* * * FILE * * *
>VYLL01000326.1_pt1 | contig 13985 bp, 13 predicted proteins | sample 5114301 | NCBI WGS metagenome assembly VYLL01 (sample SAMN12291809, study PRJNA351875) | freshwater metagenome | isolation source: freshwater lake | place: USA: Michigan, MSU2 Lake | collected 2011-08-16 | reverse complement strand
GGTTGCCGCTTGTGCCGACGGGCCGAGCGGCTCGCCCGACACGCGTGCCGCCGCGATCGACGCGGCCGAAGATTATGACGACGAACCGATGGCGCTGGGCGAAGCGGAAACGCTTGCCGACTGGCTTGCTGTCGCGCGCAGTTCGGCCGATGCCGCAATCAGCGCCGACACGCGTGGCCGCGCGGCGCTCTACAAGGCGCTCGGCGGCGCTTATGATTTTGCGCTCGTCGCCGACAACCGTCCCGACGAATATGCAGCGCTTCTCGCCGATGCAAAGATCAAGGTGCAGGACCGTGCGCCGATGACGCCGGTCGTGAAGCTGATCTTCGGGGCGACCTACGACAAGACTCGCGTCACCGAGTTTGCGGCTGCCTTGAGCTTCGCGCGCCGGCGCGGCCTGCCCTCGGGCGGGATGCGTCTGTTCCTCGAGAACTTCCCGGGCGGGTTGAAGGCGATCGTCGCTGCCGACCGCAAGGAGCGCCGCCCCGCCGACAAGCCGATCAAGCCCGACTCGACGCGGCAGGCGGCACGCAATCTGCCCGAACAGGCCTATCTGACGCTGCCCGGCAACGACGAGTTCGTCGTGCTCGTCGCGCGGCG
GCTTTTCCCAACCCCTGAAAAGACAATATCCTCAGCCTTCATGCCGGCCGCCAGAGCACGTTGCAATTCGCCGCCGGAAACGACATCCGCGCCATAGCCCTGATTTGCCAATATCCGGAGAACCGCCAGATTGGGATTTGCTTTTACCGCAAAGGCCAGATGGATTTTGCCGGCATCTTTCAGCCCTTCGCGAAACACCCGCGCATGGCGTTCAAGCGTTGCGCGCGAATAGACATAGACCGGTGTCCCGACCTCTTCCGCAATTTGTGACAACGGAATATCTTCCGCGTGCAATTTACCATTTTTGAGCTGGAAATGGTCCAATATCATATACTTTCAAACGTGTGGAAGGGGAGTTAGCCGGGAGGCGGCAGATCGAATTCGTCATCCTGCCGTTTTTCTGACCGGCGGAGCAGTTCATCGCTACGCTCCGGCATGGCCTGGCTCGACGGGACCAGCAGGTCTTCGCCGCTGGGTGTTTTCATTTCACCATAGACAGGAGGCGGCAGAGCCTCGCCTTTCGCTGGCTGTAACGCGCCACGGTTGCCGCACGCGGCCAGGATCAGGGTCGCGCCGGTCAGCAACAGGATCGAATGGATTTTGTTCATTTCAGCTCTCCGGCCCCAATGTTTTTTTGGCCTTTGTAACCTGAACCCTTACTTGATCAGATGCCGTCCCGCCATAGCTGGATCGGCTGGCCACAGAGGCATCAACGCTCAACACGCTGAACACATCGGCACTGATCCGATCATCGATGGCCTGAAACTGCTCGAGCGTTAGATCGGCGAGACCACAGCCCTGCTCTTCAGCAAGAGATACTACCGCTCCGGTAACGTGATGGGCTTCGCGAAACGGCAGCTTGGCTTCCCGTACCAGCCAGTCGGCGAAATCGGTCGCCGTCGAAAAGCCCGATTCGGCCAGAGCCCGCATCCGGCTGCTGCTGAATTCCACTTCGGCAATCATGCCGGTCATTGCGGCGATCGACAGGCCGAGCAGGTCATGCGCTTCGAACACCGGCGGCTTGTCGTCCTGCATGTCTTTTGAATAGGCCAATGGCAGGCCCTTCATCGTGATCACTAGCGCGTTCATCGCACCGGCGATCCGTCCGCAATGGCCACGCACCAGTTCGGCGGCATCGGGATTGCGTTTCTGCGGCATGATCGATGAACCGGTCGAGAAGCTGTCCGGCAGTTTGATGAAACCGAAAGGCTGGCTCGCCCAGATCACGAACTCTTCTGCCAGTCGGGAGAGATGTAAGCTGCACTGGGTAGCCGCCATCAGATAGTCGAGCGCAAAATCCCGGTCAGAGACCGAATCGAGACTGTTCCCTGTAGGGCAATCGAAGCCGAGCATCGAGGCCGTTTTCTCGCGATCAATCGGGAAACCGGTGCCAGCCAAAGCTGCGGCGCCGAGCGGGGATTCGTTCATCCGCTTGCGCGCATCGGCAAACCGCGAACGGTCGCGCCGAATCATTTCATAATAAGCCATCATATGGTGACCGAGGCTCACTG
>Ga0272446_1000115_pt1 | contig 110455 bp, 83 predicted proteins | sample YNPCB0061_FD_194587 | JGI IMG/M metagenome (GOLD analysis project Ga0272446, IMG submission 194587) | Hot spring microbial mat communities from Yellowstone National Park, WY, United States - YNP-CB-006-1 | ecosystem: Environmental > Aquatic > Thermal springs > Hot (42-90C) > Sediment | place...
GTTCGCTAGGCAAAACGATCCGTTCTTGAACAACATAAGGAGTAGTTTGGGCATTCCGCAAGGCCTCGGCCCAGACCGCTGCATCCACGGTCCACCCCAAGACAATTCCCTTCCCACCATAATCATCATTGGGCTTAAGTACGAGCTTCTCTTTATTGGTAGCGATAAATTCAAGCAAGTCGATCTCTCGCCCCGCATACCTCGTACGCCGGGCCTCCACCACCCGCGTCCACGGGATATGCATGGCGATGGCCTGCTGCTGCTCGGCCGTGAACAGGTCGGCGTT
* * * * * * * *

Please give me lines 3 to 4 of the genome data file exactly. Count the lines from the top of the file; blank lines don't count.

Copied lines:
GCTTTTCCCAACCCCTGAAAAGACAATATCCTCAGCCTTCATGCCGGCCGCCAGAGCACGTTGCAATTCGCCGCCGGAAACGACATCCGCGCCATAGCCCTGATTTGCCAATATCCGGAGAACCGCCAGATTGGGATTTGCTTTTACCGCAAAGGCCAGATGGATTTTGCCGGCATCTTTCAGCCCTTCGCGAAACACCCGCGCATGGCGTTCAAGCGTTGCGCGCGAATAGACATAGACCGGTGTCCCGACCTCTTCCGCAATTTGTGACAACGGAATATCTTCCGCGTGCAATTTACCATTTTTGAGCTGGAAATGGTCCAATATCATATACTTTCAAACGTGTGGAAGGGGAGTTAGCCGGGAGGCGGCAGATCGAATTCGTCATCCTGCCGTTTTTCTGACCGGCGGAGCAGTTCATCGCTACGCTCCGGCATGGCCTGGCTCGACGGGACCAGCAGGTCTTCGCCGCTGGGTGTTTTCATTTCACCATAGACAGGAGGCGGCAGAGCCTCGCCTTTCGCTGGCTGTAACGCGCCACGGTTGCCGCACGCGGCCAGGATCAGGGTCGCGCCGGTCAGCAACAGGATCGAATGGATTTTGTTCATTTCAGCTCTCCGGCCCCAATGTTTTTTTGGCCTTTGTAACCTGAACCCTTACTTGATCAGATGCCGTCCCGCCATAGCTGGATCGGCTGGCCACAGAGGCATCAACGCTCAACACGCTGAACACATCGGCACTGATCCGATCATCGATGGCCTGAAACTGCTCGAGCGTTAGATCGGCGAGACCACAGCCCTGCTCTTCAGCAAGAGATACTACCGCTCCGGTAACGTGATGGGCTTCGCGAAACGGCAGCTTGGCTTCCCGTACCAGCCAGTCGGCGAAATCGGTCGCCGTCGAAAAGCCCGATTCGGCCAGAGCCCGCATCCGGCTGCTGCTGAATTCCACTTCGGCAATCATGCCGGTCATTGCGGCGATCGACAGGCCGAGCAGGTCATGCGCTTCGAACACCGGCGGCTTGTCGTCCTGCATGTCTTTTGAATAGGCCAATGGCAGGCCCTTCATCGTGATCACTAGCGCGTTCATCGCACCGGCGATCCGTCCGCAATGGCCACGCACCAGTTCGGCGGCATCGGGATTGCGTTTCTGCGGCATGATCGATGAACCGGTCGAGAAGCTGTCCGGCAGTTTGATGAAACCGAAAGGCTGGCTCGCCCAGATCACGAACTCTTCTGCCAGTCGGGAGAGATGTAAGCTGCACTGGGTAGCCGCCATCAGATAGTCGAGCGCAAAATCCCGGTCAGAGACCGAATCGAGACTGTTCCCTGTAGGGCAATCGAAGCCGAGCATCGAGGCCGTTTTCTCGCGATCAATCGGGAAACCGGTGCCAGCCAAAGCTGCGGCGCCGAGCGGGGATTCGTTCATCCGCTTGCGCGCATCGGCAAACCGCGAACGGTCGCGCCGAATCATTTCATAATAAGCCATCATATGGTGACCGAGGCTCACTG
>Ga0272446_1000115_pt1 | contig 110455 bp, 83 predicted proteins | sample YNPCB0061_FD_194587 | JGI IMG/M metagenome (GOLD analysis project Ga0272446, IMG submission 194587) | Hot spring microbial mat communities from Yellowstone National Park, WY, United States - YNP-CB-006-1 | ecosystem: Environmental > Aquatic > Thermal springs > Hot (42-90C) > Sediment | place...